Oskar, an overlooked and bullied boy, finds love and revenge through Eli, a beautiful but peculiar girl.


Tomas Alfredson


John Ajvide Lindqvist (screenplay), John Ajvide Lindqvist (novel)
2,780 ( 26)
Nominated for 1 BAFTA Film Award. Another 75 wins & 57 nominations. See more awards »





Cast overview, first billed only:
Kåre Hedebrant ... Oskar
Lina Leandersson ... Eli
Per Ragnar ... Håkan
Henrik Dahl Henrik Dahl ... Erik
Karin Bergquist ... Yvonne
Peter Carlberg Peter Carlberg ... Lacke
Ika Nord ... Virginia
Mikael Rahm Mikael Rahm ... Jocke
Karl-Robert Lindgren Karl-Robert Lindgren ... Gösta
Anders T. Peedu Anders T. Peedu ... Morgan
Pale Olofsson Pale Olofsson ... Larry
Cayetano Ruiz Cayetano Ruiz ... Magister Avila
Patrik Rydmark ... Conny
Johan Charles ... Andreas (as Johan Sömnes)
Mikael Erhardsson Mikael Erhardsson ... Martin


Oskar, a bullied 12-year old, dreams of revenge. He falls in love with Eli, a peculiar girl. She can't stand the sun or food and to come into a room she needs to be invited. Eli gives Oskar the strength to hit back but when he realizes that Eli needs to drink other people's blood to live he's faced with a choice. How much can love forgive? Set in the Stockholm suburb of Blackeberg in 1982. Written by John Nordling, Producer

Plot Summary | Plot Synopsis


Eli is 12 years old. She's been 12 for over 200 years and, she just moved in next door.

Motion Picture Rating (MPAA)

Rated R for some bloody violence including disturbing images, brief nudity and language | See all certifications »

Parents Guide:

View content advisory »

Did You Know?


Voted movie of the year by Empire magazine (the first time a foreign language film topped their list since City of God (2002) in 2003). See more »


Vampires are not supposed to be able to enter a building without being invited in (as even the title establishes), but Eli was able to burst into the gym swimming pool room herself to rescue Oskar. See more »


[first lines]
Oskar: Squeal like a pig. So, squeal.
See more »


Referenced in Caddicarus: The Worst Game Ever Made (2014) See more »


Stro Lite Rosor
Written by Sven Helin and Karl-Ewert Christenson
Performed by Egon Kjerrman (as Ego Kjerrmans Underhallningsorkester)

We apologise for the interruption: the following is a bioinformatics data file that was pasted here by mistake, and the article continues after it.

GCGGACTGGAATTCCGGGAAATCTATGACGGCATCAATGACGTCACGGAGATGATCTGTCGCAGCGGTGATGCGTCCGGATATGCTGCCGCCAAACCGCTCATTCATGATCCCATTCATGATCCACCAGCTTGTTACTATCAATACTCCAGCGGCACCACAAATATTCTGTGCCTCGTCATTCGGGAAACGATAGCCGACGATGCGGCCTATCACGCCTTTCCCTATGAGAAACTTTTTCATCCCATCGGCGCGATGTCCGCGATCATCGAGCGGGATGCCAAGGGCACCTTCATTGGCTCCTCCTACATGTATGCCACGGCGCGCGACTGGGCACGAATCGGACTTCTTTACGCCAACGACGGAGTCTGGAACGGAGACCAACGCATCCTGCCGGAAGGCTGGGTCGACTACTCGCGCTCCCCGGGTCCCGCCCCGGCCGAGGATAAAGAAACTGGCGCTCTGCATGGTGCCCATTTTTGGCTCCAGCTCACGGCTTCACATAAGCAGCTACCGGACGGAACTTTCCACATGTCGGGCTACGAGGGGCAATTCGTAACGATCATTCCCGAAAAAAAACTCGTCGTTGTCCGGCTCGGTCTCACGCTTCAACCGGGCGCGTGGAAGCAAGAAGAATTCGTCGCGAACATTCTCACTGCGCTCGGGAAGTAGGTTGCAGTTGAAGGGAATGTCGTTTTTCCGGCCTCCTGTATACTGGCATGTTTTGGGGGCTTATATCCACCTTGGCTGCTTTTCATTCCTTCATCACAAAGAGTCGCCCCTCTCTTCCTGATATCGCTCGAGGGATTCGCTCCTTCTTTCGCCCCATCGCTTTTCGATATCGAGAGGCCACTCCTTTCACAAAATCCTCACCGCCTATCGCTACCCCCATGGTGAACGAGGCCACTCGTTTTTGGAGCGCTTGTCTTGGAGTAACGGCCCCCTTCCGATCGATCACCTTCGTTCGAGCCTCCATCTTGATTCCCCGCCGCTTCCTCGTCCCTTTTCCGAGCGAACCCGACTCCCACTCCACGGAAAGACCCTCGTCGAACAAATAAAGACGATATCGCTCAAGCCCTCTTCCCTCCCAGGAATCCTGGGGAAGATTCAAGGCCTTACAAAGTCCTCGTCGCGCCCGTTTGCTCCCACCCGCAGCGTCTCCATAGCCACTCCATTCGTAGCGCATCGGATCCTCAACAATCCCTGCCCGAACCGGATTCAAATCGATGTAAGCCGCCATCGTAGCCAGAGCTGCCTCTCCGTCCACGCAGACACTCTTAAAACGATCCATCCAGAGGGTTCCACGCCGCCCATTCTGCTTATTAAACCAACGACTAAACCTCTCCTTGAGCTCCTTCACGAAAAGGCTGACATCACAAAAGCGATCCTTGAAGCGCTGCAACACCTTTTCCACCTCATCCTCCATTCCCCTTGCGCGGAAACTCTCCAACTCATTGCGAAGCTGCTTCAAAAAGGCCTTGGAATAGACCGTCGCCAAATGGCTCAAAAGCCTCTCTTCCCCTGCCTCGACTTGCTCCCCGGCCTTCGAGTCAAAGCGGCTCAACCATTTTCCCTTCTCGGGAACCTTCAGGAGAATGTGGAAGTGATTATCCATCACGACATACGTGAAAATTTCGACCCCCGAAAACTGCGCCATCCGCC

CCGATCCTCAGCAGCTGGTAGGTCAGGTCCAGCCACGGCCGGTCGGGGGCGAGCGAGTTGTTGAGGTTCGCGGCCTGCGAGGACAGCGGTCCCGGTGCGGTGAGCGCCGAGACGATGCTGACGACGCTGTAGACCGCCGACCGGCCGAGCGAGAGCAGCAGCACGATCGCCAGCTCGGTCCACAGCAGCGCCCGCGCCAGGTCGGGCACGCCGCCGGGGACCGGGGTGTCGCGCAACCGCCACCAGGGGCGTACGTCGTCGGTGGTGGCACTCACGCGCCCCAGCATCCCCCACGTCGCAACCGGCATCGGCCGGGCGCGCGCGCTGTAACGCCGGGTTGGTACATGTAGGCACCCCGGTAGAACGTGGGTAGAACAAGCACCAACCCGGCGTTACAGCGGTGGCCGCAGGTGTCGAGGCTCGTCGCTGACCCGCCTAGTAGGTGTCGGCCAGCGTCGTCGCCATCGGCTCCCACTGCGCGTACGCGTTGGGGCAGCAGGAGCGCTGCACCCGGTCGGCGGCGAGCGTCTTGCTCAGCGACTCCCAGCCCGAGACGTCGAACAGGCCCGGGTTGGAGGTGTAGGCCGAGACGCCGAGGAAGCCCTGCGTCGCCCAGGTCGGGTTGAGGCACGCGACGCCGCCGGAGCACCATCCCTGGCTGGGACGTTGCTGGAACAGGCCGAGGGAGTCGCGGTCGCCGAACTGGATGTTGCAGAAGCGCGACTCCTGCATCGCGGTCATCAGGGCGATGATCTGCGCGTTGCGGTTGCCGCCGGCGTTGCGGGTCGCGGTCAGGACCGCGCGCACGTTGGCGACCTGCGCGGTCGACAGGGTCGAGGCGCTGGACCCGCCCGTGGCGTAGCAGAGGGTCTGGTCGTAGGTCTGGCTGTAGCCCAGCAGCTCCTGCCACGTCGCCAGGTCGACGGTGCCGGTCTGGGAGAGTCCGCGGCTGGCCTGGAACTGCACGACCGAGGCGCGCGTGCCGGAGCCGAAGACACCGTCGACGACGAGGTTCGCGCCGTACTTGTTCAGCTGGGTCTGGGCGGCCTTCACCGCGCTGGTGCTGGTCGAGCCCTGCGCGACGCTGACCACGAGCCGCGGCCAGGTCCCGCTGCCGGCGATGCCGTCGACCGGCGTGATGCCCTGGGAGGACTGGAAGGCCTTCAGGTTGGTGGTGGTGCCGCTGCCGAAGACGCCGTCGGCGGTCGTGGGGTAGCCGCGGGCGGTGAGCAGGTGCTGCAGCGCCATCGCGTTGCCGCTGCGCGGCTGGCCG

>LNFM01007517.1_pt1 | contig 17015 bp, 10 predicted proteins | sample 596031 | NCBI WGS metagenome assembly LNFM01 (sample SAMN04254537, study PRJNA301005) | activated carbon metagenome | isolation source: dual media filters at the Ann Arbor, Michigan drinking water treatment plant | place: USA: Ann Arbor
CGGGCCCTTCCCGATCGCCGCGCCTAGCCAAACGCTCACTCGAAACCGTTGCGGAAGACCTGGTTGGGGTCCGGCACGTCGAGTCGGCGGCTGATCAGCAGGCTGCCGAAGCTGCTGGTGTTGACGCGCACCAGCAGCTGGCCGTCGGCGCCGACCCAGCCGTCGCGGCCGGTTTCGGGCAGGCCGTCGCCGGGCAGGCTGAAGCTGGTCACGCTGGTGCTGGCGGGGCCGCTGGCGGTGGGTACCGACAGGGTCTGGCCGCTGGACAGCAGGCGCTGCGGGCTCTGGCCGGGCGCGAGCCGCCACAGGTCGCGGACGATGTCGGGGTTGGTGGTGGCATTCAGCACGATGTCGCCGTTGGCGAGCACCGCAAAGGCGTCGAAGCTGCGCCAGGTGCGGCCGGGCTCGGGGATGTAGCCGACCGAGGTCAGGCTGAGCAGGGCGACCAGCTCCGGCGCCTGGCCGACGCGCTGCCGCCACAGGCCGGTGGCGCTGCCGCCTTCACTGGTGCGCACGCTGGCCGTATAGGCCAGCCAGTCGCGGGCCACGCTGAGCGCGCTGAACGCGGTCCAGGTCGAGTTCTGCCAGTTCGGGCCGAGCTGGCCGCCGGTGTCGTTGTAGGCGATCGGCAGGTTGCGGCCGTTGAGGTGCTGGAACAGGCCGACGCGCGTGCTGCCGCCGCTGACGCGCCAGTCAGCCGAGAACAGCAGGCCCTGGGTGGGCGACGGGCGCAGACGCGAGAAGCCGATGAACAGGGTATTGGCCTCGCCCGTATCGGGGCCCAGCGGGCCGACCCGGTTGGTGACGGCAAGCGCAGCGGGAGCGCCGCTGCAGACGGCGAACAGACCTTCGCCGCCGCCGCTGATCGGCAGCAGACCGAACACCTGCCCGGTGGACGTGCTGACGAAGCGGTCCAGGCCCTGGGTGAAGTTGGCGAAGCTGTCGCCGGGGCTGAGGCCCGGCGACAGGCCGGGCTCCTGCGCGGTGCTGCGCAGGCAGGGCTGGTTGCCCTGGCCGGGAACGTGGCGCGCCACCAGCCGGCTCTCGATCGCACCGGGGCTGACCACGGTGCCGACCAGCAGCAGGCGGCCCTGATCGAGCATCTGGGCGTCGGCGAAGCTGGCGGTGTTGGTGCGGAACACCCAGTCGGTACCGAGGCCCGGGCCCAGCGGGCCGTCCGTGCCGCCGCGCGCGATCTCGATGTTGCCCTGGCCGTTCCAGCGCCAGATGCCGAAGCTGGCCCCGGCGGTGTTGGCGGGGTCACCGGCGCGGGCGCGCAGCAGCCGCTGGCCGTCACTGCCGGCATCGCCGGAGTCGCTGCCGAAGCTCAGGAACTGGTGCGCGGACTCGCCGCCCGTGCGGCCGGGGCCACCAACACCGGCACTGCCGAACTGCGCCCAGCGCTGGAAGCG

See more »

User Reviews

Melancholic vamp drama that combines visceral jolts with a glacial atmosphere
27 November 2008 | by chaos-rampantSee all my reviews

Now if I can like this movie, without being a fan of either vampires or drab interpersonal dramas, those of you who are will definitely love it to pieces.

LETROI reveals most of the problems that plague modern horror by excelling in those respective departments. It should come as no surprise then the fact that it is not directed by a traditional horror name or a well known player for that matter. It doesn't aspire to be a genre picture but instead uses a genre framework to support the story. After all some of the finest horror outings in the history of the genre have come out of non-horror directors.

Poor writing, clichés, not even a fundamendal grasp of mise-en-scene, directing and visual storytelling: lots of fancy words that make all the difference between awshum and crap, these are also some of the baggage greenhorn directors have brought to horror over the years. Why horror, this most tormented of all genres? Because of its dedicated following, because of the number of fans ready to shell out their hard earned money for even the most deplorable of DTV potboilers in the perennial search for chills and thrills.

Why do I mention all these and what do they have to do with this recent Swedish gem? It's because LETROI is everything a horror movie should be, aspires to be everything a horror movie can be and has sadly been neglected the past twenty years. Nuanced, understated, refusing to sit down and explain and telegraph plot points in advance, taking itself serious before expecting the viewer do the same.

Yes, it's a vampire movie where the word 'vampire' is not uttered until 80 minutes in. With a deliberate pacing, that selfsame melancholic and glacial atmosphere many North European films share, excellent writing and a perfect grasp of visual storytelling and set-piece. A certain pool scene readily brings Argento and the 'floor scene' from Sleepless to mind. The Bergman-esquire writing, nuanced and suggestive enough, reminds us it's a Swedish movie we're watching.

I'll stop before I commit the capital sin of over-analyzing a movie and content myself with letting the visceral aspects sink in for what they are instead of interpreting them as allusions to the teenage martyrdom of high school. It's after all pretty clear about the points it makes and I suspect it'll be quite popular with sulky teenagers. Perhaps not the kind of teenager that would go and watch Twilight. Hopefully so.

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Frequently Asked Questions

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Swedish | Spanish

Release Date:

12 December 2008 (USA) See more »

Also Known As:

Let the Right One In See more »


Box Office


$4,000,000 (estimated)

Opening Weekend USA:

$49,295, 26 October 2008

Gross USA:


Cumulative Worldwide Gross:

See more on IMDbPro »

Company Credits

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Technical Specs


Sound Mix:

DTS | Dolby Digital



Aspect Ratio:

2.35 : 1
See full technical specs »

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